The video above tells the story of a “lola” (Tagalog term for grandmother) passing on their family’s Filipino Christmas traditions to her “apo” (Tagalog term for grandchild). The heart-wrenching story was enough for viewers to shed a few tears. The racial background of the characters and their cultural practices hit a soft spot in the hearts of Filipinos worldwide. From the “mano” or “pagmamano” (Filipino gesture symbolizing an honorable greeting to elders) to the traditional “parol” (Filipino ornamental lantern), many have spoken out about the pride they felt seeing such an accurate representation of the Filipino culture. The Filipino community has flooded social media with their feelings of nostalgia and gratification; I’m proud to say that I’m one of them.

For the masses, including myself, this was more than just an ad. A sense of joy warmed my heart, feeling a familiarity with the actions depicted in the video. The Easter eggs and cultural traditions made the film relatable to Filipinos, who unfortunately don’t get much representation in mainstream Hollywood media. Nevertheless, they aren’t the only marginalized group that is commonly underrepresented (or misrepresented). One such community is the Asian community as a whole.

The Model Minority Myth

The misrepresentation of the Asian community has been an ongoing conflict within the film and television industry. The model minority myth has been commonly defined as “a polite, law-abiding group who have achieved a higher level of success than the general population through some combination of innate talent and pull-yourselves-up-by-your-bootstraps immigrant striving”. It’s a continuous problem the Asian community has faced.

However, many have questioned why it’s so terrible to be labeled as “successful”. The answer is that this myth creates a racial wedge that further promotes a form of racism worldwide. Not only does this myth erase differences amongst individuals, but it also creates no room for the diversity of Asian cultures.

The media has created this unattainable image for Asian people to uphold. It is detrimental, not only to the Asian community but to the public. When they see these false images and harmful stereotypes, it normalizes the misrepresentation of Asian people. They will believe that these people are all awkward brainiacs, mysterious and menacing villains, or a form of comic relief. Race is not a character nor is it a personality trait. The Asian community is more than just their ethnic background. They are multi-dimensional. Therefore, if we don’t call out this conflict as it is – a form of racism – it will further perpetuate within the media.

Pushing For Progress

The offensive tropes and stereotypes have been broken multiple times in film and television. There are a number of characters in media that have been portrayed in an honest and genuine way. Therefore, their race was not a contributing factor to their character’s background. A few examples follow:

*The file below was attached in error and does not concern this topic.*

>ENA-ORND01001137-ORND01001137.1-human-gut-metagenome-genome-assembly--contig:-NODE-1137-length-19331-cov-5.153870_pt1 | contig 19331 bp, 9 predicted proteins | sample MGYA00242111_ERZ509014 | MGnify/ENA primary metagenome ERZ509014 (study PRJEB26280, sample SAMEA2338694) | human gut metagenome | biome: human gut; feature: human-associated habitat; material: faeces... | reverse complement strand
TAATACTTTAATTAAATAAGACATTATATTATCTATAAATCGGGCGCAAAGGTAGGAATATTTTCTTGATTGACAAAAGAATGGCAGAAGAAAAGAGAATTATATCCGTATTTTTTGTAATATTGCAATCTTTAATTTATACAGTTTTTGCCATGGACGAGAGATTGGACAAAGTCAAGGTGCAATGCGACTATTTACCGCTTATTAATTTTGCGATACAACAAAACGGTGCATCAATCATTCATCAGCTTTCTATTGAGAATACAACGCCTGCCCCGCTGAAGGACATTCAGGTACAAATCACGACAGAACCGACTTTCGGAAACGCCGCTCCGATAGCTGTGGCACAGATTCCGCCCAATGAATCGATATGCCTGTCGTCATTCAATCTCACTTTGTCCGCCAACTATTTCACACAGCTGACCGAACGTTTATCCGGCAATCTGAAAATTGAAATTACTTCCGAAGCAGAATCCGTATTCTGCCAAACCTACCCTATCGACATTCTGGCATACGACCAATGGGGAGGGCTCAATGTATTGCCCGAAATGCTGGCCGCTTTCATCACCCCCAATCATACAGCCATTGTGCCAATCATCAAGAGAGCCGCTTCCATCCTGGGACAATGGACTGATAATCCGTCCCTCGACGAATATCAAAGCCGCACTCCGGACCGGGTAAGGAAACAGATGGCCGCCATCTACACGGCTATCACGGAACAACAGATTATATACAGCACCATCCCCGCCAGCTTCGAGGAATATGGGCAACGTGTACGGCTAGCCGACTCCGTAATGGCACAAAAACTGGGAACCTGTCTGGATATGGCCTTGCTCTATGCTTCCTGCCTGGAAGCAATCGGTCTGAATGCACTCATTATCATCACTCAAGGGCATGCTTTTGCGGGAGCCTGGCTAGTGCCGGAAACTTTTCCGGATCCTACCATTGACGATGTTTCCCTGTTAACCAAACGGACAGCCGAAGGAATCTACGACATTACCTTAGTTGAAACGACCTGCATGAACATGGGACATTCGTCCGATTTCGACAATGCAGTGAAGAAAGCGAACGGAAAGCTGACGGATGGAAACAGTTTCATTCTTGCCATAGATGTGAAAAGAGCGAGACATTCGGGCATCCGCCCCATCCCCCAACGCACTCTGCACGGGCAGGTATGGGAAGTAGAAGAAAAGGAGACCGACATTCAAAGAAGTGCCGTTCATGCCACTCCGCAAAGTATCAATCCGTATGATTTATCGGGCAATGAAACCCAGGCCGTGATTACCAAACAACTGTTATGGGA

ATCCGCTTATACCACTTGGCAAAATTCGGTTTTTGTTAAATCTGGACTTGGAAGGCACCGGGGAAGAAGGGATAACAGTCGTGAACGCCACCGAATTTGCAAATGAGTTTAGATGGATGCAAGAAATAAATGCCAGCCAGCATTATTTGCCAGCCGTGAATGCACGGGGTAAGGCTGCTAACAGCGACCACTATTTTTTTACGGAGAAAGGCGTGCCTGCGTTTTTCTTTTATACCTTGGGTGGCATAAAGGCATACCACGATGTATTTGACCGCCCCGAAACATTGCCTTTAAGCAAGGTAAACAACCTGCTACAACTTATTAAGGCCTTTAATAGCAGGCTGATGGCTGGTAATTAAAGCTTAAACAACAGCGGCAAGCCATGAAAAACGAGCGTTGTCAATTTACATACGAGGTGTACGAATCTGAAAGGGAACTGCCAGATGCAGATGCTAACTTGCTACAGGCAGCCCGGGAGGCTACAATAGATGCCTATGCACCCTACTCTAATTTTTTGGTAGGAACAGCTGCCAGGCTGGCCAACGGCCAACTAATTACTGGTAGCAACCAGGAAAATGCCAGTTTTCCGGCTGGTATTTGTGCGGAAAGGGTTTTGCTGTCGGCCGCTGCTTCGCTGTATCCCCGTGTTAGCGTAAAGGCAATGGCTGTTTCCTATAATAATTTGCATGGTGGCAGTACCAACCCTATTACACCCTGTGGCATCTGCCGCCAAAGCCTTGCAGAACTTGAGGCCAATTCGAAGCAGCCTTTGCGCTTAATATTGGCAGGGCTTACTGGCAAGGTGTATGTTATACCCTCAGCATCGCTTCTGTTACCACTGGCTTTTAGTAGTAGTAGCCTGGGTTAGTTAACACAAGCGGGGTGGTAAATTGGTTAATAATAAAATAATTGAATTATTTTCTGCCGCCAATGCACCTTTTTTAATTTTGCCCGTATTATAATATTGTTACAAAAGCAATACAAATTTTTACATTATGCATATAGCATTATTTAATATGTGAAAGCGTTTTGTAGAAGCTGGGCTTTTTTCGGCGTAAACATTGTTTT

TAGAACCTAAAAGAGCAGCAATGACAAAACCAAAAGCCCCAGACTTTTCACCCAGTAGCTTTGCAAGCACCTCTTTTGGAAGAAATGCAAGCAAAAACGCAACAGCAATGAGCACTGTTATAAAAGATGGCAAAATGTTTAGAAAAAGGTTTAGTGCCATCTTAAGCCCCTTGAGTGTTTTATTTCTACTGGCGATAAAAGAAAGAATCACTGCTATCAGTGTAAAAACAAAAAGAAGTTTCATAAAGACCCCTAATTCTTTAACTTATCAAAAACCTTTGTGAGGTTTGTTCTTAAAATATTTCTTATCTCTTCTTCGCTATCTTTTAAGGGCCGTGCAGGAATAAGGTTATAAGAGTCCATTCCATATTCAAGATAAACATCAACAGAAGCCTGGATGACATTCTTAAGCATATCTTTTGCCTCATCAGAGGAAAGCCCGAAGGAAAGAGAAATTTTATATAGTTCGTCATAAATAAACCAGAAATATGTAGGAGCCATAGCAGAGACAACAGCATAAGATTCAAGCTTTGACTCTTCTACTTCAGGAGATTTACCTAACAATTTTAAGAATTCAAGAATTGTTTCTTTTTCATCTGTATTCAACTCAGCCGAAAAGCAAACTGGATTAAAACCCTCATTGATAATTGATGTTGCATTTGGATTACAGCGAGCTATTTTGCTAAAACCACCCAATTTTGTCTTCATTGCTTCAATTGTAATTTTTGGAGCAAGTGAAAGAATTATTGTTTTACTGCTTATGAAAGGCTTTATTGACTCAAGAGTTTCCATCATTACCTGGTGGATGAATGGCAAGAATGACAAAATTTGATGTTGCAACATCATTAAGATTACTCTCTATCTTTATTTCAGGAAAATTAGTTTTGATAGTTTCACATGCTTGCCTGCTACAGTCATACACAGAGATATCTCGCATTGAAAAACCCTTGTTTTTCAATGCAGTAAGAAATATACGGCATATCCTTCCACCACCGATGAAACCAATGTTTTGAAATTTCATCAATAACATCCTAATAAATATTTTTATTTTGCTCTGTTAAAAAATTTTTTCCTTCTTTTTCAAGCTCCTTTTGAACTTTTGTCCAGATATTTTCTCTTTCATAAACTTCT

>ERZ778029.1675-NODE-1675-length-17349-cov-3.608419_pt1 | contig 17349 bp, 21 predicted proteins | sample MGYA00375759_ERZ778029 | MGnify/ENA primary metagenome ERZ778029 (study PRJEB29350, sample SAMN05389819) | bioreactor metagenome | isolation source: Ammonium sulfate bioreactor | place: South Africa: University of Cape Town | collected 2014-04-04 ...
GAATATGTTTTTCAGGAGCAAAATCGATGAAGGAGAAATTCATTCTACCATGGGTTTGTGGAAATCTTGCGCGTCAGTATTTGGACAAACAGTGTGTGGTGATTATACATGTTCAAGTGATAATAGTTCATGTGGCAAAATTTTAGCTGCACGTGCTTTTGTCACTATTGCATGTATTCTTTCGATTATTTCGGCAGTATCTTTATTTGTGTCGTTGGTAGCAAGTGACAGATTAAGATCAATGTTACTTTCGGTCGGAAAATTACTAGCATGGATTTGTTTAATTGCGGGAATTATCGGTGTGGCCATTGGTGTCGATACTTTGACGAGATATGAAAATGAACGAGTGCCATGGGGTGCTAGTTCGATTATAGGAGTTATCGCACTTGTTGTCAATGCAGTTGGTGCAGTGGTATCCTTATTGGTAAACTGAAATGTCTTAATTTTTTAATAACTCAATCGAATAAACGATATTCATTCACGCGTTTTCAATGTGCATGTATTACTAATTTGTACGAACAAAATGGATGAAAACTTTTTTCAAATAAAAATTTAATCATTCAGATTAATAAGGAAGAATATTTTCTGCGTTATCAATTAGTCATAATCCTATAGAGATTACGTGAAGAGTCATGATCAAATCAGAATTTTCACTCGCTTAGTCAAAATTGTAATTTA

• Hannah Simone as CeCe Parekh in the TV show New Girl (2011): Model, bartender, turned CEO, Cece is a series regular and best friend to the protagonist. She embraces her Indian culture despite adjusting to American customs. She even rebels against her parents’ wishes and ends up marrying a Jewish man.
  • Ashley Park as Mindy Chen in the Netflix series Emily in Paris (2020): Working as a nanny in Paris, Mindy becomes the protagonists’ first real friend. She separates herself from her traditional Singaporean parents to pursue her dreams of becoming a professional singer.
  • Randall Park as Marcus in the Netflix film Always Be My Maybe (2019): Marcus, the main protagonist, is the lead singer of a band while helping his father in their family plumbing business. Taking place in San Francisco, Marcus and his best friend Sasha, reconnect and bond over Marcus’ mother’s traditional Korean recipes, even going as far as to make her new restaurant revolving around his late mother’s cooking.

The characters listed above are just a few examples of genuine and truthful-Asian characters. In order to become more progressive, these characters shouldn’t be looked at by their racial backgrounds. They should be created the same way as any other character, and are all just people at the end of the day. They should not be defined by the image society paints of us.

Diversity & Accurate Representation For The Win

As a child, when I watched The Suite Life of Zack and Cody, seeing the character London Tipton brought me nothing but joy; Not because of her comical personality or incredulous shenanigans, but because she simply looked like me. Seeing a person on the big screen resemble one’s physical features gives a sense of gratitude and pleasure. There is a form of pride that builds when you see someone with brown, tan, yellow skin on the big screen. It makes you feel like you’re not the only one who looks “different” according to society’s standards.

However, if they are a stereotypical character following the model minority myth, it takes away the authenticity of the character. It’s something the public has seen before. Writing a character that is relatable and genuine is not only a benefit to the show/film but to the audience. It normalizes that not all Asian people are the same. They’re all different in their own ways and they do not have to conform to what society thinks of them. Asian representation is definitely essential, but an accurate portrayal is just as important.

Read also:
Voices Outside of The Model Minority
No, The Good Place’s Jason Mendoza Does Not Defy Asian Stereotypes
The Power of Representation